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found written on the other side, in a very good, clear hand, this
short message: “You have till ten tonight.”

“He had till ten, Mother,” said I; and just as I said it, our old
clock began striking. This sudden noise startled us shockingly; but
the news was good, for it was only six.
“Now, Jim,” she said, “that key.”
I felt in his pockets, one after another. A few small coins, a
thimble, and some thread and big needles, a piece of pigtail
tobacco bitten away at the end, his gully with the crooked handle,
a pocket compass, and a tinder box were all that they contained,
and I began to despair.

“Perhaps it’s round his neck,” suggested my mother.
Overcoming a strong repugnance, I tore open his shirt at the
neck, and there, sure enough, hanging to a bit of tarry string,
which I cut with his own gully, we found the key. At this triumph
we were filled with hope and hurried upstairs without delay to the
little room where he had slept so long and where his box had stood
since the day of his arrival.

It was like any other seaman’s chest on the outside, the initial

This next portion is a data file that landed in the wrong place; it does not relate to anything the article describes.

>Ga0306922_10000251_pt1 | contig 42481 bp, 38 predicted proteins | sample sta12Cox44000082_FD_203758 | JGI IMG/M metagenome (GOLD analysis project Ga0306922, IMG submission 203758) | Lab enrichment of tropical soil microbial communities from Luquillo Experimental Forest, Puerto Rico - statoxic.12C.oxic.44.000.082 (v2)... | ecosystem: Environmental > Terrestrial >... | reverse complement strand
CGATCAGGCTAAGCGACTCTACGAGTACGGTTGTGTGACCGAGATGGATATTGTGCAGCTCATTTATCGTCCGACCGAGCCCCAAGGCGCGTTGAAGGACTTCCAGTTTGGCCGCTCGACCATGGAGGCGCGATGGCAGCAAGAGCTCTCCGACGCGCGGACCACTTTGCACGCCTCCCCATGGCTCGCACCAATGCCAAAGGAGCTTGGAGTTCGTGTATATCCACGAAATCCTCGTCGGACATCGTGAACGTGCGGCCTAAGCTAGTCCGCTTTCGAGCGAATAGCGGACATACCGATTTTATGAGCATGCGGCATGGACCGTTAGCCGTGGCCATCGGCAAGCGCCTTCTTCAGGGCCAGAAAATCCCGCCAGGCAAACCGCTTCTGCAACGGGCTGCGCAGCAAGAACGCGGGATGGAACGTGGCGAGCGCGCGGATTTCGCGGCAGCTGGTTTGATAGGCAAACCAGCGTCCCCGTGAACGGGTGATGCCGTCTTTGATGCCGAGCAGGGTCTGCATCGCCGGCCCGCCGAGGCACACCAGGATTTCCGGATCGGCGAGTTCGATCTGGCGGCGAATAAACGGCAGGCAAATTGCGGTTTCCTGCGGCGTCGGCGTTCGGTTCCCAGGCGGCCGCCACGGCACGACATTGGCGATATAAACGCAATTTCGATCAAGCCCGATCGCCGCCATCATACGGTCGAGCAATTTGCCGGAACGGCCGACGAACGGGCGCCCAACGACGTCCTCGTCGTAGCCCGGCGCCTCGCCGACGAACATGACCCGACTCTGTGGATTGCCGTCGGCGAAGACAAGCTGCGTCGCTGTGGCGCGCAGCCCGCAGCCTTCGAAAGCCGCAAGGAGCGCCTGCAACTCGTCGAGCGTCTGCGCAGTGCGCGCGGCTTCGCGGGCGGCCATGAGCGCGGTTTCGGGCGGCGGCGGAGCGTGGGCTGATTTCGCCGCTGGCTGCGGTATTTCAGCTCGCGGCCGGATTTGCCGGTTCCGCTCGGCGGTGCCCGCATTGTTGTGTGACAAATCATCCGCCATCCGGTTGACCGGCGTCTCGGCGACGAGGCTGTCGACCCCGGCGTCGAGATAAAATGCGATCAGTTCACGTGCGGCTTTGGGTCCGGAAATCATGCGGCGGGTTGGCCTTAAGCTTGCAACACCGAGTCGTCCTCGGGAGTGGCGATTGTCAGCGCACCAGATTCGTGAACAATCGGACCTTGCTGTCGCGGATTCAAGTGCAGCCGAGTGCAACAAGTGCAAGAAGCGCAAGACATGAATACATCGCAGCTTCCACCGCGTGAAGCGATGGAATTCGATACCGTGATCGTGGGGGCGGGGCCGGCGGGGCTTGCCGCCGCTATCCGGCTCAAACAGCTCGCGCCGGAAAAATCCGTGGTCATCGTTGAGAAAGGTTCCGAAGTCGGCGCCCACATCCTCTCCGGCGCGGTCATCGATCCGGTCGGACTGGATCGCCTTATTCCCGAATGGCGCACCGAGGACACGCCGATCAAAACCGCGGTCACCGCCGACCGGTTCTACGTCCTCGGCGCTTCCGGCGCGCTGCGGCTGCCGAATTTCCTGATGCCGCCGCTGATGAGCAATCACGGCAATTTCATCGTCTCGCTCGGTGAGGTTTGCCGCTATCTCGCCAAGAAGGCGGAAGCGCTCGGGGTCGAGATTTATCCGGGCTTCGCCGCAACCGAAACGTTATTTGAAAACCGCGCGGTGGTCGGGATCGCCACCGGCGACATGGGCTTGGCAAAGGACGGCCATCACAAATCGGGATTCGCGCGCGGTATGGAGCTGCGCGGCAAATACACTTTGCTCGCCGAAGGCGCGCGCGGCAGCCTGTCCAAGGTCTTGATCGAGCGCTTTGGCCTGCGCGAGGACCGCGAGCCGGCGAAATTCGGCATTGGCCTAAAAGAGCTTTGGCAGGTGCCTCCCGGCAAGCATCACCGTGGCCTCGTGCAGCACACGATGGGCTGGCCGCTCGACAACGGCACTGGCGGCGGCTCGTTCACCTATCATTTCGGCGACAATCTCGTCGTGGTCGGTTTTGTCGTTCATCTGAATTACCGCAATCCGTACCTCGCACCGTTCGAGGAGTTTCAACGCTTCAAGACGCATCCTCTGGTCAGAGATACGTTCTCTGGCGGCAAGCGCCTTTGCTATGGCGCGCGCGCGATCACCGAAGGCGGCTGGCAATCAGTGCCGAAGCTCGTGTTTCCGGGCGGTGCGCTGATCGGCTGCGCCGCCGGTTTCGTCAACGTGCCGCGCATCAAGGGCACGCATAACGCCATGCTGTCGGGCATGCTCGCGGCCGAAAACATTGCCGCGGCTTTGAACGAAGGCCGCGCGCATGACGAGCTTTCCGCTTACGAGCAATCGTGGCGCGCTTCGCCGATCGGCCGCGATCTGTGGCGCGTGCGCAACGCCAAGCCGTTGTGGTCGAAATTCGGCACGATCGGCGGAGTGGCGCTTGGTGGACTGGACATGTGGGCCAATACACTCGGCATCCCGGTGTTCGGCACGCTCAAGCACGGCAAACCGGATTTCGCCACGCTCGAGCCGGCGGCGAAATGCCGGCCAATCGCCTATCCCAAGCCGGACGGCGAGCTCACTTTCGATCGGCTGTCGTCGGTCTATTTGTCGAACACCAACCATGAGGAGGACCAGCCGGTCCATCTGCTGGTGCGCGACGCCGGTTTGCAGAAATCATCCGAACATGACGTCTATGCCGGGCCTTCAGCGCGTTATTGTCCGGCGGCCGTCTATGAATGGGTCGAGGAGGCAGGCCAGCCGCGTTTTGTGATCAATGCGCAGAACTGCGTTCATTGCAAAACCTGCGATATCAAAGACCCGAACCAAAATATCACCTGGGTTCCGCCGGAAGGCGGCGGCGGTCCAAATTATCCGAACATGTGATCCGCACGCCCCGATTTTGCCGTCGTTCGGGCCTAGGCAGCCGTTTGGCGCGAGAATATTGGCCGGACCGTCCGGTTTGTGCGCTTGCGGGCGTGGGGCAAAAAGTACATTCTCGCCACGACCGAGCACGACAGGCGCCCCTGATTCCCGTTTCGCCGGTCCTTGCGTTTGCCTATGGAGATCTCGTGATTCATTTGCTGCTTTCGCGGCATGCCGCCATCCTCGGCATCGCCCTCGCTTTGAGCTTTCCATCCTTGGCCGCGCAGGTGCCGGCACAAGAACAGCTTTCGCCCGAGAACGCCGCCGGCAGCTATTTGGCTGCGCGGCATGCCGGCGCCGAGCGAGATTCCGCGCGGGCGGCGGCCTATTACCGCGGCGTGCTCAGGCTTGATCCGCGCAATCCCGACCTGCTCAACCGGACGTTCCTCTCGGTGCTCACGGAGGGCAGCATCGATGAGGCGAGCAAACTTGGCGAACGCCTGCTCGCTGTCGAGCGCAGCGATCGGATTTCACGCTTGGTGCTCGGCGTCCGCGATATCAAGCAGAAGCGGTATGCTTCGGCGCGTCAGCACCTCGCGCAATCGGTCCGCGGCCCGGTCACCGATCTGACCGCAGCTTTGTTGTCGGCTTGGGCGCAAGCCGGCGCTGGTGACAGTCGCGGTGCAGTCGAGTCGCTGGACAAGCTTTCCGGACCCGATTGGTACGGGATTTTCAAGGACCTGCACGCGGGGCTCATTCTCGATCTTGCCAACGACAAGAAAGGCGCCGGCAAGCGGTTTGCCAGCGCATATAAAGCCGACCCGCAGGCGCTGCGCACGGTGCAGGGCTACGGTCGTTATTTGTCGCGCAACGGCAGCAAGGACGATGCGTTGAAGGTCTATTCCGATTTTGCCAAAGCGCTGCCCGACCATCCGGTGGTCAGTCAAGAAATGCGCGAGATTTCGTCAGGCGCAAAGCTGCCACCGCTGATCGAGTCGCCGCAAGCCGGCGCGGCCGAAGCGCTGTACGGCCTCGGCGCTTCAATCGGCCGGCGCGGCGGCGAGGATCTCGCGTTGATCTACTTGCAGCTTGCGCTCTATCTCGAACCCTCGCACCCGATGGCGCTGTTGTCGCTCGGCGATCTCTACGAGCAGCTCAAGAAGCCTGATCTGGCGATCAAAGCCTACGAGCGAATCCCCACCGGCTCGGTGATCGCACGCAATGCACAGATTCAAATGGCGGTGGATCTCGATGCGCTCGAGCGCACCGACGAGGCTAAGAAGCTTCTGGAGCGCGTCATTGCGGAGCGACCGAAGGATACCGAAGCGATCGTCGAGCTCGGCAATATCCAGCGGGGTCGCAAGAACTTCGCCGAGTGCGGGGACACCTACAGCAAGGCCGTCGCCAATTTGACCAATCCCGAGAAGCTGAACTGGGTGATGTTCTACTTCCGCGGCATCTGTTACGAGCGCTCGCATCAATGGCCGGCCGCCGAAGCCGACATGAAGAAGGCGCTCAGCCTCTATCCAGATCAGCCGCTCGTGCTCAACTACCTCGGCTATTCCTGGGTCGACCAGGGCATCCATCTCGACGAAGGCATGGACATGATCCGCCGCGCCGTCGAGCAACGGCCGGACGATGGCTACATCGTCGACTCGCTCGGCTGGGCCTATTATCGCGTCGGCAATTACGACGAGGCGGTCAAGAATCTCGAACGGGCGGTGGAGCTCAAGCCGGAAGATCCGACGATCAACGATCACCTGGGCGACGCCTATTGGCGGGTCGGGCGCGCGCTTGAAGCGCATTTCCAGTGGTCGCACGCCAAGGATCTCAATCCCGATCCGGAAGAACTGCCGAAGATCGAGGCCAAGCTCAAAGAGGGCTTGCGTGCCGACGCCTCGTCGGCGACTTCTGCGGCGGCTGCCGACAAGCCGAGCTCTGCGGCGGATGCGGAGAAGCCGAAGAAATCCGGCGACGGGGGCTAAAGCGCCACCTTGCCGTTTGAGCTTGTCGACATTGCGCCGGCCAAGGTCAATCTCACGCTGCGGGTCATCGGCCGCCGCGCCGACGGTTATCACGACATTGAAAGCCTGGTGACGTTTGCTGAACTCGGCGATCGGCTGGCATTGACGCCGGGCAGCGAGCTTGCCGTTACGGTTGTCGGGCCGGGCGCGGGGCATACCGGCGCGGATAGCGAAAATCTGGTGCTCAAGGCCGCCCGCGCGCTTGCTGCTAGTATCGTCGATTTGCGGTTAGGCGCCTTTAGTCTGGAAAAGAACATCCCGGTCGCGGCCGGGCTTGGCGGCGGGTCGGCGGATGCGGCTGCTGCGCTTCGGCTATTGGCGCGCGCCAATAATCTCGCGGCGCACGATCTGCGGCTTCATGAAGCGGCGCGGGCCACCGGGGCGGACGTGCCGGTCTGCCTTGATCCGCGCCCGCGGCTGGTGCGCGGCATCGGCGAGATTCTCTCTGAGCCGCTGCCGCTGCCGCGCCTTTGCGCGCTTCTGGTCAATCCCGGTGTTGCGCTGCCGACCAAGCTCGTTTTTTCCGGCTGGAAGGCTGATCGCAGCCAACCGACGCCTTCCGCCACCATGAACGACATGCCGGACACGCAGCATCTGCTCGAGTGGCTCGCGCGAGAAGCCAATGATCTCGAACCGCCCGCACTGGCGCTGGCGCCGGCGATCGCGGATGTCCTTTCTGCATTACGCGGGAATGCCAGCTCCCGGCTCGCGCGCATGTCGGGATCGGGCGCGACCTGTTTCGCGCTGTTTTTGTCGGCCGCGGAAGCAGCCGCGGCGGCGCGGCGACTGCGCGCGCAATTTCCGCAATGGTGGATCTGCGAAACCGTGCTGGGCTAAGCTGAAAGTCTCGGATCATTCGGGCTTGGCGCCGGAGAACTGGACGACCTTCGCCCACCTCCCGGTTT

“B” burned on the top of it with a hot iron, and the corners
somewhat smashed and broken as by long, rough usage.

“Give me the key,” said my mother; and though the lock was
very stiff, she had turned it and thrown back the lid in a twinkling.

A strong smell of tobacco and tar rose from the interior, but
nothing was to be seen on the top except a suit of very good
clothes, carefully brushed and folded. They had never been worn,
my mother said. Under that, the miscellany began--a quadrant, a
tin canikin, several sticks of tobacco, two brace of very handsome
pistols, a piece of bar silver, an old Spanish watch and some other

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